12

The answer is a clear no because Hubble Space Telescope (HST) uses a fixed focal length of 57.6 m. The only thing you'd achieve by re-purposing it as a solar concentrator would be to melt its focal plane assembly and likely everything around it. HST is a Cassegrain reflector and its mirror assembly is utterly unsuitable to applications where adjustable focal ...

12

No: The heat produced by atmospheric reentry isn't a happy side effect of returning to the earth, it's a byproduct of the fact that your satellite/orbiter has enough kinetic energy to be circling the earth every 90 minutes and you want it to stop doing that and come down. To have something you've made for the purpose of harvesting energy reenter the ...

12

Well, we don't really know how much energy a Mars base would need, but we can make some rough estimates. Bases like McMurdo and Mawson have power capacities of several hundred to several thousand kilowatts. Now, we're talking about a Mars base, presumably we're going to need a little more power than that. Let's estimate that Mars Base One will require 10,...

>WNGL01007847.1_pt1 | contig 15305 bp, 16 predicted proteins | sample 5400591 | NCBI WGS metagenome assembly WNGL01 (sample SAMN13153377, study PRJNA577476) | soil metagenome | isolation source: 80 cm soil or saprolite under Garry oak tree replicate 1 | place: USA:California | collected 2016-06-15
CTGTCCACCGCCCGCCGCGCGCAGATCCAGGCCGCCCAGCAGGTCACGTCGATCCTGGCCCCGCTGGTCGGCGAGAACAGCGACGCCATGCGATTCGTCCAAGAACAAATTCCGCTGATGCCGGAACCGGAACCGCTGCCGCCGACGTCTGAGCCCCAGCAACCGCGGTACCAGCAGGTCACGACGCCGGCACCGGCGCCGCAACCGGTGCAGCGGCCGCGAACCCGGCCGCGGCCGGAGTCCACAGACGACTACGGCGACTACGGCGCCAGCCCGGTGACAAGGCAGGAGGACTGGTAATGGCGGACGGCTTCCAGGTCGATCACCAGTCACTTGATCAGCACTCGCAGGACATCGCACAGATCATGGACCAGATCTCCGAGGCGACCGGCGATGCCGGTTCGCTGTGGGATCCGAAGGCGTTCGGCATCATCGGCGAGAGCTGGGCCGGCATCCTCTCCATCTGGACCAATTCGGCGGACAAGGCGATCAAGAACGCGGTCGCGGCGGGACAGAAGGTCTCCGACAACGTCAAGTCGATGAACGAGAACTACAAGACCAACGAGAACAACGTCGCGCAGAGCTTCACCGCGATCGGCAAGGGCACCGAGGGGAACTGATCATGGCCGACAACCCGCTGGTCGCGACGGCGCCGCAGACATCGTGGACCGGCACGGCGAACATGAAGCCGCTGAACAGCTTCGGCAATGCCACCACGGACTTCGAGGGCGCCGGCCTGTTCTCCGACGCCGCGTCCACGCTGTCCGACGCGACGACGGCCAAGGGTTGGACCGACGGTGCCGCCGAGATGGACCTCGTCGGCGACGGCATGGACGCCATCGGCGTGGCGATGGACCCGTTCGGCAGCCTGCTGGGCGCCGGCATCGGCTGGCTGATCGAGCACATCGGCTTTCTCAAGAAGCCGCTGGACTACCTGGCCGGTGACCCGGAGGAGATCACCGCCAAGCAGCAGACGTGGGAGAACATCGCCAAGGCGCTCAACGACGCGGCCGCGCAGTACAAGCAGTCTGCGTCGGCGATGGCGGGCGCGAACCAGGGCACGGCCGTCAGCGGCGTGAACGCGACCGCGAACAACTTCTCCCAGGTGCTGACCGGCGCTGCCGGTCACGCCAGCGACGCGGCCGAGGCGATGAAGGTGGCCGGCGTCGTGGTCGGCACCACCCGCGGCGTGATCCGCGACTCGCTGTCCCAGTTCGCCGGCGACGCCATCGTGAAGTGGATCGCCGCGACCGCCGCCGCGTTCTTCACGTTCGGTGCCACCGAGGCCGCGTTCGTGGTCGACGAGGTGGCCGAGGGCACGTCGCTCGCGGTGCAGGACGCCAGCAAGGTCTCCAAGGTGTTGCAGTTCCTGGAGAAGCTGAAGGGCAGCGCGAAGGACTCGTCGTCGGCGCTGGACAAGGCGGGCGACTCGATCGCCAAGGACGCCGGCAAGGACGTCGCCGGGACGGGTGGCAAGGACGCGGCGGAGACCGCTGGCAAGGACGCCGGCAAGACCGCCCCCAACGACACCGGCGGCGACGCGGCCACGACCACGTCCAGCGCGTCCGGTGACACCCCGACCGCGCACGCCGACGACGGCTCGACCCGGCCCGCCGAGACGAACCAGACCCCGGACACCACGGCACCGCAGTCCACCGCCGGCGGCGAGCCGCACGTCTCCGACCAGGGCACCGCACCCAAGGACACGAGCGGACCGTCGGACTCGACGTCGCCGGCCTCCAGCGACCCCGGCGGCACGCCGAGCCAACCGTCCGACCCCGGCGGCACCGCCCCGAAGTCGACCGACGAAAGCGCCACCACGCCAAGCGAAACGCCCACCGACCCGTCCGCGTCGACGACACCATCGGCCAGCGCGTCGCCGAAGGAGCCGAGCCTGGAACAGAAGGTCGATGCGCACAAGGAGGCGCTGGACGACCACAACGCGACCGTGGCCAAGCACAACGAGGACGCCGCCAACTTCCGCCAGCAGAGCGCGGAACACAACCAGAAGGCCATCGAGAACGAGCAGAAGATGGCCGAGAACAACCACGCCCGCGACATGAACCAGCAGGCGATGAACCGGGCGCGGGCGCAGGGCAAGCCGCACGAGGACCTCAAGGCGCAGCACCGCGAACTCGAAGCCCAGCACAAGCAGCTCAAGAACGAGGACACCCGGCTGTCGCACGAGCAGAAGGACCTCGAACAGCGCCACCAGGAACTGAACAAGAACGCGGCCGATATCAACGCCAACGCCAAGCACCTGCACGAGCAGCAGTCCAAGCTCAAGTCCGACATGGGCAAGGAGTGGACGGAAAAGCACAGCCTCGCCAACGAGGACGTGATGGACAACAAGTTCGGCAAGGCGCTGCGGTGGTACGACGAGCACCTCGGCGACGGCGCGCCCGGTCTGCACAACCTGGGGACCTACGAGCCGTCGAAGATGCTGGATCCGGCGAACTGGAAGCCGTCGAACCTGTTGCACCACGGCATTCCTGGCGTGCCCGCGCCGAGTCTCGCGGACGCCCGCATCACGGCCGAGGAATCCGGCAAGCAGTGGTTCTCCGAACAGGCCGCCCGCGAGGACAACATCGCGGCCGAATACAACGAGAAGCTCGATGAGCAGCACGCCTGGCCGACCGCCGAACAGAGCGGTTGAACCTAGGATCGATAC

12

Considering fuel consumption or energy expenditure may be misleading, because of the huge change in mass over the flight as fuel is expended. 2/3 of the fuel is expended by the first stage, which only produces 1/3 of the total velocity, for example. Another way to look at the question is through delta-v expenditure; according to Bob Braeunig's simulation ...

12

Consider the windmill as a system. If there is no wind blowing on the windmill, there is no energy being input into the system. If you pull power out of the windmill, energy is being output from the system. With an output and no input, whatever energy is in the system will be drained and not renewed.